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Former Golf: Mike Heinen ready to get back on the field

Raymond A. Partsch III, Special to the Advertiser, March 24, 2014


Mike Heinen swings while competing during the Chitimacha Louisiana Open pro-am at Le Triomphe in Broussard on Monday. 

In a professional golf career that has spanned nearly three decades, Mike Heinen has played in more than 600 tournaments.

The 48-year-old Rayne native has teed it up at Augusta National for The Masters and has teed off against such golfing icons as Tom Watson and Phil Mickelson. But when asked what tournament is the one that he wanted to win more than any other, Heinen does not hesitate with his answer.

For him, that tournament is the one that he has played more than any other, the Chitimacha Louisiana Open at Le Triomphe Golf and Country Club.

“It makes it fun for me because obviously I am coming to a place that I love,” Heinen said. “I played a lot of my golf here in college. It is neat to come out and see everybody. It’s like a little homecoming.”

Heinen has played the event a record 16 times, and played the course even more than that during his All-American career at the University of Louisiana. The event obviously holds a special place in his heart but it is also the tournament that gave him his biggest professional heartache.

Heinen shot a tournament-record 24-under par at the 2002 Louisiana Open and was in contention for his first victory at the event. The only problem is that Steven Alker also shot a 24-under par, which meant the championship would be decided by a playoff.

Despite a disastrous start off the tee box, Heinen only had to drain a short putt to win the title, but that wasn’t meant to be.

“I went to the playoff and on the first hole Steven Alker hit it in the water and off the tee right,” Heinen remembered. “I then hit it in the water off the tee left through the fairway. I had probably a two and half footer to win the tournament and I missed it. I had to go back to the tee again and lost in the playoff.”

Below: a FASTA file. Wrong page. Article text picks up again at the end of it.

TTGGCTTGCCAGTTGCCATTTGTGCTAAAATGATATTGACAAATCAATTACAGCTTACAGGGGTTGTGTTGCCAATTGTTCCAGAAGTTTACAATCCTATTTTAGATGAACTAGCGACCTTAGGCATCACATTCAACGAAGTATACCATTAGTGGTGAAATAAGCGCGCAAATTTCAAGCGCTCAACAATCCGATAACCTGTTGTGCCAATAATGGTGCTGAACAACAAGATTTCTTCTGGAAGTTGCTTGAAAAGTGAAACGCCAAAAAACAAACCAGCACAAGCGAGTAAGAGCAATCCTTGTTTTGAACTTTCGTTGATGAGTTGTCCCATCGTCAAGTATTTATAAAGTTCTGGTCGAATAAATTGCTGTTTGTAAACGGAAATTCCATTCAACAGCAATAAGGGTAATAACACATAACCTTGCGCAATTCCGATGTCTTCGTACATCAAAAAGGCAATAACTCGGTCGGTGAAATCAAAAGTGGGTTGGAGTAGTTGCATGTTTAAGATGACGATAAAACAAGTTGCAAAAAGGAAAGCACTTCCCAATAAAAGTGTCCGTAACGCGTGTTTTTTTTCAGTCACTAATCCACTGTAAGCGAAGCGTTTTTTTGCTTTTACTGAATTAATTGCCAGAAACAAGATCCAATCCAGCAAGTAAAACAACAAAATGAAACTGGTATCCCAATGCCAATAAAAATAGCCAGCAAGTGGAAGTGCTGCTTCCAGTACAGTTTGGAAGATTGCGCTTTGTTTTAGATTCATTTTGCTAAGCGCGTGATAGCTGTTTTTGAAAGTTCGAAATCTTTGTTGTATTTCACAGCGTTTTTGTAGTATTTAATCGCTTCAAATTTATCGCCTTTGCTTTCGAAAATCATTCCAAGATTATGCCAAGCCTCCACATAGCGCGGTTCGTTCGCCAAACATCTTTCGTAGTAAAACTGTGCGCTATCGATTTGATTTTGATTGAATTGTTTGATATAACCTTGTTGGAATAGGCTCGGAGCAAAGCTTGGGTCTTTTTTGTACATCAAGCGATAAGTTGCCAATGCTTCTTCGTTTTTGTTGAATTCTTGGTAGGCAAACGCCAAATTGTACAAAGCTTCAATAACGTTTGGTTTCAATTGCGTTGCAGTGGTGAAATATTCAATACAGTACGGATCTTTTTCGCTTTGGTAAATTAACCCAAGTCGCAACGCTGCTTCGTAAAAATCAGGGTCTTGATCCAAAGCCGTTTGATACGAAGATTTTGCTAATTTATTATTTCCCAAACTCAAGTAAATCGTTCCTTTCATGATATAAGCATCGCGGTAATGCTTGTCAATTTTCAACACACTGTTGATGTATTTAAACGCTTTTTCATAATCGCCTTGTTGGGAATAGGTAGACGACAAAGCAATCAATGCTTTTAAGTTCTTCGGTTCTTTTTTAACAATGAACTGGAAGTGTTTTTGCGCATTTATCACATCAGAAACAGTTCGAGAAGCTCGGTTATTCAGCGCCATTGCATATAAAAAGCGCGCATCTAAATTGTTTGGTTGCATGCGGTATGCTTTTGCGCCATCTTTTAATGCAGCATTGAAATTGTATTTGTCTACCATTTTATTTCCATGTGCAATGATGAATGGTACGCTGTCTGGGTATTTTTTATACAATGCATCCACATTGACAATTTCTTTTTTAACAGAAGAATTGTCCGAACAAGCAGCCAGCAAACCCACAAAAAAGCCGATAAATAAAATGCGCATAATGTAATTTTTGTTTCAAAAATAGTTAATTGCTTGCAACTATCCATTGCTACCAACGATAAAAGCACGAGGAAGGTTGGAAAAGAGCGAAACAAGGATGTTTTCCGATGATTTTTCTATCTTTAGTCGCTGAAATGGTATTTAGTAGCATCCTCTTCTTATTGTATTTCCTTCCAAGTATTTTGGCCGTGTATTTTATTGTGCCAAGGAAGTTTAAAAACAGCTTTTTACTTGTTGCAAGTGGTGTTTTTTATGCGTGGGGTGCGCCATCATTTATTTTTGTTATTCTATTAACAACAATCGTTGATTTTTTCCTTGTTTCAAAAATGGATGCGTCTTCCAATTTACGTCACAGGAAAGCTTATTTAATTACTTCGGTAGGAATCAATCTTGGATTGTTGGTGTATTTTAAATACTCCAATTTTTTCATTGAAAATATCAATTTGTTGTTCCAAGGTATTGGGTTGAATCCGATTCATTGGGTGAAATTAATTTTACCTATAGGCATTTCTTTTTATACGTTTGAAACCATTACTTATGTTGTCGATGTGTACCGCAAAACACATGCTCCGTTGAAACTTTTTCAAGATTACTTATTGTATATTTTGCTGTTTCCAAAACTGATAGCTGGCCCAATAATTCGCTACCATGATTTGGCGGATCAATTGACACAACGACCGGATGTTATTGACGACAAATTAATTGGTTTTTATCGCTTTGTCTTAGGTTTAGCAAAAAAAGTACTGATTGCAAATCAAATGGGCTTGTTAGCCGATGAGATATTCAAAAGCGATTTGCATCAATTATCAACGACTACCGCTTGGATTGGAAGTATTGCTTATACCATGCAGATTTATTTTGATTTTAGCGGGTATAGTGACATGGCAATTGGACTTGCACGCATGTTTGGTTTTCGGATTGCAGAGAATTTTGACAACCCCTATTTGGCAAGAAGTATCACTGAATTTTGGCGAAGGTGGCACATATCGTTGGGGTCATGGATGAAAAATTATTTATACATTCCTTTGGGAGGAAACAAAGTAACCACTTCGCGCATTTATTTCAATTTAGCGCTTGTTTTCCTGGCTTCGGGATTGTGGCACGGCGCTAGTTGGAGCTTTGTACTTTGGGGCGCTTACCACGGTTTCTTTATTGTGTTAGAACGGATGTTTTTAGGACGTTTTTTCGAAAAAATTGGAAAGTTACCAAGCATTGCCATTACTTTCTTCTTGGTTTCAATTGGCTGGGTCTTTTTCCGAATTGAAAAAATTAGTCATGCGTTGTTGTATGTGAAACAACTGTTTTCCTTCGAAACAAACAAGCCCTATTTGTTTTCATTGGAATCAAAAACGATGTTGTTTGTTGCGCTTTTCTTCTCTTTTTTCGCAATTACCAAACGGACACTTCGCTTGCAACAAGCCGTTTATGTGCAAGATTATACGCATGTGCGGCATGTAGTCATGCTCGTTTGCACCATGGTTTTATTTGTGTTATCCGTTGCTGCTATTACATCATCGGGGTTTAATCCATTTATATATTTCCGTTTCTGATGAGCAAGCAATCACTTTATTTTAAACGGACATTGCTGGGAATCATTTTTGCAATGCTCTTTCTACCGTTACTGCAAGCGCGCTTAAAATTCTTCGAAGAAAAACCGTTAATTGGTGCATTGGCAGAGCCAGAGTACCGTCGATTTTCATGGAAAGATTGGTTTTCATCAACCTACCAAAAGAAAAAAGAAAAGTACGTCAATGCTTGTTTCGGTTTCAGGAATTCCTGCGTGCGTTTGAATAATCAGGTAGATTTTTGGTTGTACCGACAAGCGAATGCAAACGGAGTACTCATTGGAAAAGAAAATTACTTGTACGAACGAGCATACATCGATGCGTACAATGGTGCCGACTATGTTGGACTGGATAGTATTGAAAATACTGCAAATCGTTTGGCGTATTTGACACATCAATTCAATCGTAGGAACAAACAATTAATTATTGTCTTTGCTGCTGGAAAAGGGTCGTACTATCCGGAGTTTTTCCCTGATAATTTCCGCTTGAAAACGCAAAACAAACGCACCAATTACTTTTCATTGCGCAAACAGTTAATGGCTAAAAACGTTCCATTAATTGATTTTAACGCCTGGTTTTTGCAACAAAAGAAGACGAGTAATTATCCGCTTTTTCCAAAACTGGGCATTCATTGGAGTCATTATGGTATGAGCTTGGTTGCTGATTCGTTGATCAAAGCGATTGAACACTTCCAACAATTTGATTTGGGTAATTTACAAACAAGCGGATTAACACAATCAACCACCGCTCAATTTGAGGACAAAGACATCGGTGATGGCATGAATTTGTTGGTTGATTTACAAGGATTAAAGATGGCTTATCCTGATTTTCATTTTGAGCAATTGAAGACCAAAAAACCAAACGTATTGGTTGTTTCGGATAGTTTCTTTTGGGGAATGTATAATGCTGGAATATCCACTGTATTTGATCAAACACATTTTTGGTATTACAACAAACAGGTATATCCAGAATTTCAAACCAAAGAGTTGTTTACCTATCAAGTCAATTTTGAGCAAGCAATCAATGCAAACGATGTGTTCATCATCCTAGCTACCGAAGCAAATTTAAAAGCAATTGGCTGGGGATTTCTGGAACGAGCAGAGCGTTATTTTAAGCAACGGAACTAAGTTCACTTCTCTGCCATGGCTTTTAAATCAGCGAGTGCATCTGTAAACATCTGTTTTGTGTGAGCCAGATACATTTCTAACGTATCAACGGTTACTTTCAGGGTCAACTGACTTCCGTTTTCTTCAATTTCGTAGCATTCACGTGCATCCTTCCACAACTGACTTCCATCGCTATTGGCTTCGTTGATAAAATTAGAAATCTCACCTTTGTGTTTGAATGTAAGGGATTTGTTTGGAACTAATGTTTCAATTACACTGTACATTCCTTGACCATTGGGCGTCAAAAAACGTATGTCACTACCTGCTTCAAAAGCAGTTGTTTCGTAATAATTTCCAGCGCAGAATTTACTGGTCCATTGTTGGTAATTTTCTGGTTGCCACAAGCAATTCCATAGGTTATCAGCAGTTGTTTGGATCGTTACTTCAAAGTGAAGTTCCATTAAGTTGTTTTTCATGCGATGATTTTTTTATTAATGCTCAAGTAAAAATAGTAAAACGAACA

“I remember coming through the tunnel afterward and seeing my daughter and she could see it in my eyes that I was frustrated about losing it,” Heinen said. “It would have meant a lot to have won this tournament.”

Heinen is hopeful that his return to this week’s Chitimacha Louisiana Open will net more positive results but for different reasons. After a few years of semi-retirement, the Lake Charles resident is looking to restart his golf career and prepare for possibly joining the PGA’s Senior Tour in two years.

Heinen has only played in two PGA Tour events in the past five years, and none since 2012. He hasn’t played in the Louisiana Open (part of the Web.com Tour) since 2011.

“The last five years I haven’t played much golf at all,” Heinen said. “People have been asking me about if I am going to join the Senior Tour or not. I tell them I don’t know what I am going to do in four to five years. Now all of sudden I look up and it is two years away.”

It wasn’t that long ago that Heinen made a splash as a young professional golfer.